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Christmas Cake ice-cream

Christmas Cake ice-cream

Piece of cakeIf you’ve ever wondered what to do with leftover Christmas cake (or pudding), here is your answer.  This ice-cream is unbelievable.  It’s like everything you wish for at Christmas on a spoon – smooth and creamy with a fruit and nut texture, a hint of spice and that boost of dark rum.

The recipe came about from last year’s Christmas cake baking, which ended up in the oven too long and although it didn’t burn, it was dry and a bit underwhelming.  Rather than compost it, I decided to cut it into slabs and freeze it to use over time.  Well almost 12 months have passed and it’s still there, so I wondered how it would go to mix cake with ice-cream to serve for dessert on the day.

I followed David Liebowitz’s classic vanilla ice-cream to the letter (unusual for me), and I’m glad I did. Note, however that the recipe in the link above only uses five eggs and David’s recipe in The Perfect Scoop uses six.  Personally I’d stick with six – or even seven – egg yolks for a thicker, richer custard, so I’ve copied the recipe below, using the six egg yolks.

I let the custard sit overnight before adding to my faithful, prefreeze-the-bowl ice-cream churner.  One day I will invest in a good quality ice-cream churner with a compressor motor.  But until then, this does the job.

Let’s cook custard

  • 1 cup (250ml) whole milk
  • A pinch of salt
  • 3/4 cup (150g) sugar
  • 1 vanilla bean, split lengthwise
  • 2 cups (500ml) heavy cream
  • 6 large egg yolks
  • 1 teaspoon pure vanilla extract

1. Heat the milk, salt, and sugar in a saucepan. Scrape the seeds from the vanilla bean into the milk with a paring knife, then add the bean pod to the milk. Cover, remove from heat, and infuse for 30 minutes to one hour.

2. To make the ice cream, set up an ice bath by placing a 2-quart (2l) bowl in a larger bowl partially filled with ice and water. Set a strainer over the top of the smaller bowl and pour the cream into the bowl.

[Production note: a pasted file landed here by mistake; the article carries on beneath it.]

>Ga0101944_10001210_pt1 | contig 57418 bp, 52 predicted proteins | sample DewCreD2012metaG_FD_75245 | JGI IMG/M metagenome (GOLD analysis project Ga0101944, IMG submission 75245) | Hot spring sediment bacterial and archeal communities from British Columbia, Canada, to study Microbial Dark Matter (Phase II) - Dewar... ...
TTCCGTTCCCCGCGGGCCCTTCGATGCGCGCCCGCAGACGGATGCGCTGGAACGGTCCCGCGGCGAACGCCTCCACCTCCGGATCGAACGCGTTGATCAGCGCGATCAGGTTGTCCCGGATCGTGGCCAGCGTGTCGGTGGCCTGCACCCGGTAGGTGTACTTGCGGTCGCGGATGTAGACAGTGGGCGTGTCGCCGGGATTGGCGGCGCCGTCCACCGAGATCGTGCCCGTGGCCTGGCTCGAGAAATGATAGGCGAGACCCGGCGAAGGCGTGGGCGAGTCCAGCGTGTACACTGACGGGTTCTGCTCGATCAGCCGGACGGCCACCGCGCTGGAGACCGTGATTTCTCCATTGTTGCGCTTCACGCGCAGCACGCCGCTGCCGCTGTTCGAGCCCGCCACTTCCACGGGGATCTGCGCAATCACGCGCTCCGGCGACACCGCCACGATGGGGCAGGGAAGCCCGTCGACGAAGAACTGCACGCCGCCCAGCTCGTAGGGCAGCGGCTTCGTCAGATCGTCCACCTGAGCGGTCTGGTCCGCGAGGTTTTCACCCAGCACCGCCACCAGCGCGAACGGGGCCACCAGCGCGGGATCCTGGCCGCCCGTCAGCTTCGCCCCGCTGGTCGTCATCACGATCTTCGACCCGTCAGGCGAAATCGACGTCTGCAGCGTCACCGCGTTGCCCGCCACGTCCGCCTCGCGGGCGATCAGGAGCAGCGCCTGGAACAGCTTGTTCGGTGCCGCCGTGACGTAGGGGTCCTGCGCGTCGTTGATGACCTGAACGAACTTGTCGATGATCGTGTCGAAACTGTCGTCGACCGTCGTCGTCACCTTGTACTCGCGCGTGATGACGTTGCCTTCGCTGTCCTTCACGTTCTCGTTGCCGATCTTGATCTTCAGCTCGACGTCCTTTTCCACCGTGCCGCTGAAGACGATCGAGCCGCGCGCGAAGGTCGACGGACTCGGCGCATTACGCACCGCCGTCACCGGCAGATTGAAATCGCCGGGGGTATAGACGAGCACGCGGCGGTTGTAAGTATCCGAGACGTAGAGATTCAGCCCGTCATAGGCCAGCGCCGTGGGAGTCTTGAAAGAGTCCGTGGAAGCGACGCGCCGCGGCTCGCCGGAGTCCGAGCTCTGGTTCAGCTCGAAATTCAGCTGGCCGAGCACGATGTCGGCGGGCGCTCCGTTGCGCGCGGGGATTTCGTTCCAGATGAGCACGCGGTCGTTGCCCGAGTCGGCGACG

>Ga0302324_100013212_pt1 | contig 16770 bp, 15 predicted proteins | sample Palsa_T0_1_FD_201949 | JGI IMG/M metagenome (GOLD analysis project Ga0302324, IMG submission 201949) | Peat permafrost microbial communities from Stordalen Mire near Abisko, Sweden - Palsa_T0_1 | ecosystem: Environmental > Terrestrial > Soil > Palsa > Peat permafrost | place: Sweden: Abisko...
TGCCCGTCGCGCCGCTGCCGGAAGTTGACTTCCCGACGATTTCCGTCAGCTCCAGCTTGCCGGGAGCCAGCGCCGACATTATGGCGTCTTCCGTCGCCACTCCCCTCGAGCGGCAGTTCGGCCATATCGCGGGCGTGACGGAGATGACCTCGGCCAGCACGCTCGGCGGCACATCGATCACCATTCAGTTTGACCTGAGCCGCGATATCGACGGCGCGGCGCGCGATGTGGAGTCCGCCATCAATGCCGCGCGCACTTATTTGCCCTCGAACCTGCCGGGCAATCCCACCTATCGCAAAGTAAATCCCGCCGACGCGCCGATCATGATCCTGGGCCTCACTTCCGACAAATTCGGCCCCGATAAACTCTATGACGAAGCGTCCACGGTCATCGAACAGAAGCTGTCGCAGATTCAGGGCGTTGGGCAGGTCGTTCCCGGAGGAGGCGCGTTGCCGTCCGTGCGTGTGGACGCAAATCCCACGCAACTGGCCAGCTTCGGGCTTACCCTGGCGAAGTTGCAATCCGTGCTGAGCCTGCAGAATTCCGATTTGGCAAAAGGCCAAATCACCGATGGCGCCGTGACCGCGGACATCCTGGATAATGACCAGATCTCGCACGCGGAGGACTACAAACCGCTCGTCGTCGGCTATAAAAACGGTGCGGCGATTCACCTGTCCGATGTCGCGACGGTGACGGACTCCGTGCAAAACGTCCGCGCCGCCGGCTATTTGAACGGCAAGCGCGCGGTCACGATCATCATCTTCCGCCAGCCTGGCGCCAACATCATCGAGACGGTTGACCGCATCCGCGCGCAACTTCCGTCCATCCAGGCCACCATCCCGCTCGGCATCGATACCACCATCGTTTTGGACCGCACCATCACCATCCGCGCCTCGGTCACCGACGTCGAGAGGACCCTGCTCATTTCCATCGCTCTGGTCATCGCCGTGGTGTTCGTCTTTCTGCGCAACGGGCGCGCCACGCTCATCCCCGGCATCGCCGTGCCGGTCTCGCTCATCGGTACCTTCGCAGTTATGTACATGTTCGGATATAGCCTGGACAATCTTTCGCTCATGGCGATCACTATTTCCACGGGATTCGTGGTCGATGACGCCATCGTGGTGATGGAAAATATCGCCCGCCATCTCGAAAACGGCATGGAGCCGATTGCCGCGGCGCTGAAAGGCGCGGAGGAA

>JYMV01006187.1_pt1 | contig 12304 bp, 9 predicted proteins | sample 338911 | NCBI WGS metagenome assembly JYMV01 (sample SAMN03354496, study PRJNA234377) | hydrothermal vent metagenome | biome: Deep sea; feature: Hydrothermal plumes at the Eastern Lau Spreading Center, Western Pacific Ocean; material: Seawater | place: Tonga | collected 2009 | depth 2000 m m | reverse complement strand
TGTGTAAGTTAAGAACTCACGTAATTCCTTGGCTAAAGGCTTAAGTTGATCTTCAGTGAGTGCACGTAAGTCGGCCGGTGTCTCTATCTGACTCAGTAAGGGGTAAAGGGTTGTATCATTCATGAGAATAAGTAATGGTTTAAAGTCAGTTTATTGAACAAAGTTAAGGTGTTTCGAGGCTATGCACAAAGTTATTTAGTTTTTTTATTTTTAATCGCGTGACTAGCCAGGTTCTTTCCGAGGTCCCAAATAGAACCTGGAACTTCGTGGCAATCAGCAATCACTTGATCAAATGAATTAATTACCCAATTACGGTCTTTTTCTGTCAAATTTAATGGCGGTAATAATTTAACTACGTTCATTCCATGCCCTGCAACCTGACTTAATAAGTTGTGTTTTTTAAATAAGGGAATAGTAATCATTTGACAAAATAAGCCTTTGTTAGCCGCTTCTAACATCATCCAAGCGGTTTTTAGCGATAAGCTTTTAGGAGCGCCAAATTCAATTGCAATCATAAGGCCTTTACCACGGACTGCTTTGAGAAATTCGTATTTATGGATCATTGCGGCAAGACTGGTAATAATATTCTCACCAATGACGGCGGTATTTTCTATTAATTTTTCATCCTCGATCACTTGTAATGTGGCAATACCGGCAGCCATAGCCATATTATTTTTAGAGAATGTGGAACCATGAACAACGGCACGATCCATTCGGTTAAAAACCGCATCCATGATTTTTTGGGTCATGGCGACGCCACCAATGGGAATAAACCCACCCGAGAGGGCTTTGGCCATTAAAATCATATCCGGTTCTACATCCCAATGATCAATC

3. In a separate bowl, whisk together the egg yolks. Make sure your milk is still warm, then gradually pour some of the milk into the yolks, whisking constantly as you pour. Scrape the warmed yolks and milk back into the saucepan.

4. Cook over low heat, stirring constantly and scraping the bottom with a heat-resistant spatula, until the custard thickens enough to coat the spatula.

5. Strain the custard into the heavy cream. Stir over the ice until cool, add the vanilla extract, then refrigerate to chill thoroughly. (Minimun six hours, but preferably overnight.)

Now to make the ice-cream


Remove the vanilla bean* and freeze the custard in your ice cream maker according to the manufacturer’s instructions.

While the custard is churning, break the cake into a food processor and whizz to make cake crumbs.


I have a Kenwood tri-blade, which is one of the best and most used appliances in my kitchen  They come out of that as lovely, moist crumbs.

Put it all together

Throw a spoonful or two into the churning ice-cream, then set the rest aside until the ice-cream is ready.

Before spooning into your ice-cream freezer tub, fold the cake crumbs through. Spoon into the ice-cream tub and into the freezer. Taste, then try to resist another taste, and another …

I must say that both my husband and I have agreed that this is up there with the best – if not THE best ice-cream of all time.  As we discovered, it is amazing with stewed rhubarb, but plums would be fantastic too. I’ll let you decide that one.

This ice-cream is best eaten in a few days, or it will lose its creamy texture.

Have a safe, loving and very merry Christmas

*Used vanilla beans can be rinsed and dried, then stored in a bin of sugar. That sugar can be used for baking and, of course, for future ice cream making.

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